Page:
Impatience with God often leads to impatience with God’s people. / Wiersbe, p. 156
Don’t grumble against one another, brethren.
Times were tough . . . their culture was cruel . . . and their feelings were frayed.
Our tendency is to take out our frustration on anyone near us. You come home from work, bark at the dog, kick at the cat and snap at the kids. They’re not the problem . . . they just got in the line of fire.
But the problem is actually a little deeper than that. He word James uses for complain can actually be translated “groan”.
It refers to feelings that very well may be internal and never expressed. It can refer to the carrying of a grudge against someone that is kept within. / Rienecker, p. 740
The tense of the verb indicates that this was actually taking place among the believers. So James is literally telling them to stop it.
And just as their incentive for staying the course is the coming of Christ their Lord – so here, the incentive for not harboring bitter judgments against other believers is – notice at the end of verse 9, behold, the Judge is standing right at the door.
In other words, be gracious and patient with others because one day soon the thoughts and actions and reactions of every believer will be judged by our Lord at the Bema seat where we will give an accounting (1 Corinthians 3).
And in that accounting, we will no doubt be ashamed of things we kept inside us and things we did outside us – praise God the blood of Christ has already paid the penalty for all our sin.
But we will all wish I’m sure that more of what we thought and more of what we said and more of what we did was worthy of being rewarded as Christ our Lord rewards us at the Bema seat for those things which were indeed profitable (2 Corinthians 5:10).
All of life should be lived with the perspective of the parousia. Jesus Christ is coming for us.
And that perspective accomplishes two things. It encourages us when we’re beaten and tired and mistreated – this is temporary.
But it also reminds us to stay the course – to live right – to please Christ – because He will in grace one day reward us.
As I studied this text I found this interesting . . . the word “coming” – parousia – back in verse 7 includes the idea of presence.
Not just that Christ is literally coming one day, but that His coming is so certain that He is spoken of as already present.
And indeed He is.
During your toughest assignment – He’s present. During your worst suffering – He’s at hand; during episodes of mistreatment and maligning - He’s aware –and He’s available to join you in the strengthening of your heart – as you do your part, and He does His.
Eugene Peterson paraphrased that classic text of Christ our High priest in Hebrews 4:16 to read, we don't have a [high] priest who is out of touch with our reality. He's been through weakness and testing, experienced it all—all but the sin. So let's walk right up to him and get what he is so ready to give. Take [His] mercy, accept [His] help.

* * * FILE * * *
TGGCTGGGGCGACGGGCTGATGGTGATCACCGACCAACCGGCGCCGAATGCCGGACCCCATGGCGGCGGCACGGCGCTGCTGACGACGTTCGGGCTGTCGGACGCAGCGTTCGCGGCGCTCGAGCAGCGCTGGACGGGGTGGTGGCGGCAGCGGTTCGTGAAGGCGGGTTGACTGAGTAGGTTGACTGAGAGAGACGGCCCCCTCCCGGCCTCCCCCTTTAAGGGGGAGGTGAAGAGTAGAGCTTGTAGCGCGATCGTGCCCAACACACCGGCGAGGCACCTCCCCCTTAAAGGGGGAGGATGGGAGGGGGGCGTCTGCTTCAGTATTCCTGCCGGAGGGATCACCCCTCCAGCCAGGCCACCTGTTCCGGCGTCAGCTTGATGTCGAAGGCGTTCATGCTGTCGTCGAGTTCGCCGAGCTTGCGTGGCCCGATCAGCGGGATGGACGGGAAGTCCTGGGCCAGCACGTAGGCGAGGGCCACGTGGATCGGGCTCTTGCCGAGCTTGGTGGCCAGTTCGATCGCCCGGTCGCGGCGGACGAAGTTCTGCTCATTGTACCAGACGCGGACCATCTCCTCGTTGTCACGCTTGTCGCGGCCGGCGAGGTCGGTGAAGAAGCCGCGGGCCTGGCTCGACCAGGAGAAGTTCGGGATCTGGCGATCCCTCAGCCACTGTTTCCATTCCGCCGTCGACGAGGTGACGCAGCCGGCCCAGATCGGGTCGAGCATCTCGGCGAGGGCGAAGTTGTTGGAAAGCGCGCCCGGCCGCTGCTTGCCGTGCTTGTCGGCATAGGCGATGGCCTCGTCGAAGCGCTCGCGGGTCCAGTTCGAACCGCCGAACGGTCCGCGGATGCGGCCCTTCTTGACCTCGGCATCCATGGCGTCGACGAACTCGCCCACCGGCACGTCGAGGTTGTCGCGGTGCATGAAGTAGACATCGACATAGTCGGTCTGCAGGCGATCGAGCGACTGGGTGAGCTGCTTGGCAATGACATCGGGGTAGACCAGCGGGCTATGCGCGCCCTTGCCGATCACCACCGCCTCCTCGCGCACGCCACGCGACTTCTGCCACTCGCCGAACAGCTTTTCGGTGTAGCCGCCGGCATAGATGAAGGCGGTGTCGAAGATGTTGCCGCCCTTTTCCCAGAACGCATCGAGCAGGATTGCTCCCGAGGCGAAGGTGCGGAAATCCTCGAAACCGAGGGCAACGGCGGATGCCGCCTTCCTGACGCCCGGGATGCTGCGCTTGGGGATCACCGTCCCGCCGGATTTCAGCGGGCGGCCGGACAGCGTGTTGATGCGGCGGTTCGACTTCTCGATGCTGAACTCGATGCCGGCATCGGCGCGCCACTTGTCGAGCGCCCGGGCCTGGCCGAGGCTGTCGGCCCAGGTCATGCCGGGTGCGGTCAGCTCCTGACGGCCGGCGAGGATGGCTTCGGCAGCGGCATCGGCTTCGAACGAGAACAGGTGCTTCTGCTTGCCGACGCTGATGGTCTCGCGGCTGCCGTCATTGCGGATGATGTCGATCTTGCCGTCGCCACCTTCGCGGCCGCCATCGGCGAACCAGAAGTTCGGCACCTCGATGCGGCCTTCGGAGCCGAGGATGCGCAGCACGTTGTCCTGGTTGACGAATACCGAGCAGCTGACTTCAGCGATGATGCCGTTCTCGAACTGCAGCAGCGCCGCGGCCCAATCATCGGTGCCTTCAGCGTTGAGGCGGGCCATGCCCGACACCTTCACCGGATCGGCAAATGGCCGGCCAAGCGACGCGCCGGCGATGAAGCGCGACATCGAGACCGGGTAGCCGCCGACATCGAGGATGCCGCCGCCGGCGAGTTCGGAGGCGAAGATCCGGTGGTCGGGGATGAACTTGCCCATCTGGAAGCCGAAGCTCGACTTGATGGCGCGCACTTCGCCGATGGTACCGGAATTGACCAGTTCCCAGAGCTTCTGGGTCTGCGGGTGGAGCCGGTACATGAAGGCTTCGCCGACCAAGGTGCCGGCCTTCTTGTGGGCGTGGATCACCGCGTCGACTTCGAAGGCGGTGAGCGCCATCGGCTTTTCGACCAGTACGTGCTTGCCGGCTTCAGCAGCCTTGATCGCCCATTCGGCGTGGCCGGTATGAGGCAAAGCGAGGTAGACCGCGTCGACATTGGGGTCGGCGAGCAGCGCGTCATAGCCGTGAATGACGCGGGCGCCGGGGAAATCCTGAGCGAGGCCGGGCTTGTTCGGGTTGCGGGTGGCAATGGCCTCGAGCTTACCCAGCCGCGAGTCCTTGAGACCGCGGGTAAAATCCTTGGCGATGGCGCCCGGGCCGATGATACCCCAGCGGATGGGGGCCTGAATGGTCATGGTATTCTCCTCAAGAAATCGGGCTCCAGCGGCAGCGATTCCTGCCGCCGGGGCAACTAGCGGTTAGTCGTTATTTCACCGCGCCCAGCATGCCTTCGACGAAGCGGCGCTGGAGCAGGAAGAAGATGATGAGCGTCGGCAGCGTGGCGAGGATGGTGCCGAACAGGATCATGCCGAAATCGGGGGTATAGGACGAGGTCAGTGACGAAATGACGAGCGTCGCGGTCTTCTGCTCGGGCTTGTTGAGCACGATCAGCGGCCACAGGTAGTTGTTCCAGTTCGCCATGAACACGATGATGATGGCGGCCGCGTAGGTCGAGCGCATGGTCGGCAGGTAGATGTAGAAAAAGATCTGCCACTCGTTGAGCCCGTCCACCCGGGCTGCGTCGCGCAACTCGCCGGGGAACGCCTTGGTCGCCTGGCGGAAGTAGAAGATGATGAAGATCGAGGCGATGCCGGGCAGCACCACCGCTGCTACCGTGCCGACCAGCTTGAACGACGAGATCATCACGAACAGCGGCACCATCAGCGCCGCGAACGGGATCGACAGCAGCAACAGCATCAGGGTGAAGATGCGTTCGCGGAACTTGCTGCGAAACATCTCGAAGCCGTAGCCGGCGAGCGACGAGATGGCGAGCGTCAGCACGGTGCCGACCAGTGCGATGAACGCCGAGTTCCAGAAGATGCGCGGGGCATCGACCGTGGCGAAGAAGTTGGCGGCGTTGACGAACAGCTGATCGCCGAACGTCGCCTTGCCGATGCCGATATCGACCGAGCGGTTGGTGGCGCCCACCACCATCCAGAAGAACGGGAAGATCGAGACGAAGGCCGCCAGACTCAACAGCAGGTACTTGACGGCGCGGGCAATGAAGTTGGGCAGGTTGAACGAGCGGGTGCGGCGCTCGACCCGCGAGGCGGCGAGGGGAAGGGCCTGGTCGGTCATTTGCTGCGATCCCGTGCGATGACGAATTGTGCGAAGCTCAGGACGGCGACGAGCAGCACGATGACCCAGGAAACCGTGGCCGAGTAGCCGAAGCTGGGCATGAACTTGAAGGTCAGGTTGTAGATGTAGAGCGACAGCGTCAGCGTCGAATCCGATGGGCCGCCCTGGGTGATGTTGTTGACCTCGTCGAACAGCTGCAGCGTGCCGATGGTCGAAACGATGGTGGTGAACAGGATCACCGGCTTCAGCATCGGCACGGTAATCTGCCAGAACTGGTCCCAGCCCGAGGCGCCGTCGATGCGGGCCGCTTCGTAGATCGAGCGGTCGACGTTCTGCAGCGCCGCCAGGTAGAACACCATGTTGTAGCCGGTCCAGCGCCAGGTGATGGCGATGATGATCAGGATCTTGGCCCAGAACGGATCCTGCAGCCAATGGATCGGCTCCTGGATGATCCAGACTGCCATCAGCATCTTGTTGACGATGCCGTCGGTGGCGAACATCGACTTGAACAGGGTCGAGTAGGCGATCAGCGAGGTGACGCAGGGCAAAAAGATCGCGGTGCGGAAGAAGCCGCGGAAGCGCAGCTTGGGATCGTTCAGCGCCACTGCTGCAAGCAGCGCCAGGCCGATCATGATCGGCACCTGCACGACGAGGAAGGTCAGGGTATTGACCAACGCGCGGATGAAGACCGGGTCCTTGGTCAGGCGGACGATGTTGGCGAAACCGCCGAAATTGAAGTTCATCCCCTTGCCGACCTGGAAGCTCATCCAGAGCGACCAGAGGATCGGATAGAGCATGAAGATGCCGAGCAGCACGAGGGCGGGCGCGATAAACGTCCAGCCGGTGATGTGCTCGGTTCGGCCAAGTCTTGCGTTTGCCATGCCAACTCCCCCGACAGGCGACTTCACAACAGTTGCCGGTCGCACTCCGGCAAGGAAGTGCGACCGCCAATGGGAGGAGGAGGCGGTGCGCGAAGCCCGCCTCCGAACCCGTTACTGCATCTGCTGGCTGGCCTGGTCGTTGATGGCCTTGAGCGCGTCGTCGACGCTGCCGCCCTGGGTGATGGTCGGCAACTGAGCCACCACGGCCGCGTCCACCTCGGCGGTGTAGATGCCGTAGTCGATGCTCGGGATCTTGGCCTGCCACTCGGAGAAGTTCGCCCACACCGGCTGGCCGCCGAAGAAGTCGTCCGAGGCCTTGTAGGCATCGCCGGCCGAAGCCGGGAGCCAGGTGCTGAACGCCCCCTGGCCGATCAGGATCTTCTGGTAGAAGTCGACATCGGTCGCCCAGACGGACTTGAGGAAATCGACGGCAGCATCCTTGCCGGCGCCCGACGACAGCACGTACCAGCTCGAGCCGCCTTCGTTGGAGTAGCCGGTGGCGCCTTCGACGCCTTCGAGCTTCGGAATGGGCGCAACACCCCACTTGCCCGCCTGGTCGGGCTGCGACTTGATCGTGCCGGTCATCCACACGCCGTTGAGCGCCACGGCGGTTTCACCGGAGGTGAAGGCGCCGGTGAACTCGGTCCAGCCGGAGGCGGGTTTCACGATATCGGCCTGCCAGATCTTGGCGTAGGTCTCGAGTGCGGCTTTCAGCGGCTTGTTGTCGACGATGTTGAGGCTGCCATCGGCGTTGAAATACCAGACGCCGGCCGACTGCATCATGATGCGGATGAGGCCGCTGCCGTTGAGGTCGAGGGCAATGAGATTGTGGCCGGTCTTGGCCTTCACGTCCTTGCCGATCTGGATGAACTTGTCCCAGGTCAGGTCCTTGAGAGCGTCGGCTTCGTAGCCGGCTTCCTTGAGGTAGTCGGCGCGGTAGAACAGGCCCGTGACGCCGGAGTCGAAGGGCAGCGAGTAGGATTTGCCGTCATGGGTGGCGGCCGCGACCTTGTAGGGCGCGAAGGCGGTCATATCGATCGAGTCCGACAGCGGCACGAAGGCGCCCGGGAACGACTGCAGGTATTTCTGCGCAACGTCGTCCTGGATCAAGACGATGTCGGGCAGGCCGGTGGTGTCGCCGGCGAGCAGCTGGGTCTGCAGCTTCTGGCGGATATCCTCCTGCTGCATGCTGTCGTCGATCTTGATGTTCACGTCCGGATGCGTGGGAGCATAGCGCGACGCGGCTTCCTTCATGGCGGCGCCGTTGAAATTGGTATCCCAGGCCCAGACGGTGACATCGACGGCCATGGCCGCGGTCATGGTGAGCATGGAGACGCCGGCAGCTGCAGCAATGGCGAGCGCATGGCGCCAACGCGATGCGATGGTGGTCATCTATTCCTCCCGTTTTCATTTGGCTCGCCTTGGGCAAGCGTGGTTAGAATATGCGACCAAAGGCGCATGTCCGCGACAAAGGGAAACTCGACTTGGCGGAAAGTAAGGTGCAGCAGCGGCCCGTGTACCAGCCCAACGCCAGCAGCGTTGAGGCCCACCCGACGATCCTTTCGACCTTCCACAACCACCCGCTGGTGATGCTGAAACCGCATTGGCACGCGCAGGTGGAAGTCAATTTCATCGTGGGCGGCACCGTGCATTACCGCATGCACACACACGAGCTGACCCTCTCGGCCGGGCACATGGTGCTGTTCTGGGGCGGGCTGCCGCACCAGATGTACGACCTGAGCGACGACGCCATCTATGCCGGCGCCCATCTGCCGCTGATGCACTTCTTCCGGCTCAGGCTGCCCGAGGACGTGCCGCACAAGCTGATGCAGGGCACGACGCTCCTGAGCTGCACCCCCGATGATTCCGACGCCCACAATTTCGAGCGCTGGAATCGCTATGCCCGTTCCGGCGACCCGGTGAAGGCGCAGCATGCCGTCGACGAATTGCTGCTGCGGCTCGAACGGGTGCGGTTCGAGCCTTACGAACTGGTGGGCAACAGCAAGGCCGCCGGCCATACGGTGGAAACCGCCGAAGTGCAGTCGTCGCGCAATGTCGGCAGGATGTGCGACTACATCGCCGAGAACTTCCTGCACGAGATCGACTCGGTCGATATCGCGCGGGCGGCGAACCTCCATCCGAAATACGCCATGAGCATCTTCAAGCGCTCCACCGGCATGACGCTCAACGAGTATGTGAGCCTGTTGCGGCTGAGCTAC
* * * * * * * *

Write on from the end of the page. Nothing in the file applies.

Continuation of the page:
One author illustrated this truth by writing about a personal encounter with a fellow student who was blind. His name was John and I spent a couple of hours a week reading to him. One day I asked him how he lost his sight. He told me of an accident that happened when he was a teenager and how, at that point, he had simply given up on life. “When the accident happened and I knew I would never see again, I felt that life had ended, as far as I was concerned. I was bitter and angry with God for letting it happen, and I took my anger out on everyone around me.
I felt that since I had no future, I wouldn’t lift a finger on my own behalf. Let others wait on me. I shut my bedroom door and refused to come out except for meals.
The author interjects here – this young man I knew was an eager learner and an earnest student, so I had to ask what had changed his attitude. He told me this story. “One day, in exasperation, my father came into my room and started giving me a lecture. He said he was tired of my feeling sorry for myself. He said that winter was coming, and it was still my job to put up the storm windows. He yelled, “You get those windows up by suppertime tonight” and he slammed the door on his way out.”
“Well, said John, “that made me so angry that I resolved to do it! Muttering and complaining to myself, I groped my way out to the garage, found the windows, a stepladder, all the necessary tools, and I went to work. They’ll be sorry when I fall off this ladder and break my neck . . . but little by little, groping my way around the house, I got the job done.”
Then he stopped and his sightless eyes misted up as he told me, “I later found out that at no time during the day had my father ever been more than four or five feet away from my side.” / Charles R. Swindoll, Job: A Man of Heroic Endurance (W Publishing, 2004), p. 224
You might think that James is about as uncaring in his advice as that father was to his blind son.
But both this father and James – although demanding, want nothing more than for us to develop a bumper crop of spiritual fruit –the fruit of godly character and the fruit of godly conduct.
Let me summarize James opening words with a couple of sentences. James opens this paragraph by explicitly and implicitly delivering these challenges to the believer:
- Develop endurance!
Develop endurance while you wait for your Lord who is coming to rapture you . . . it could be today.
- Refuse bitterness!
Refuse bitterness while you wait for your Lord who is coming to reward you . . . it could be today.
Start living more like a farmer . . . but live with that final harvest in view.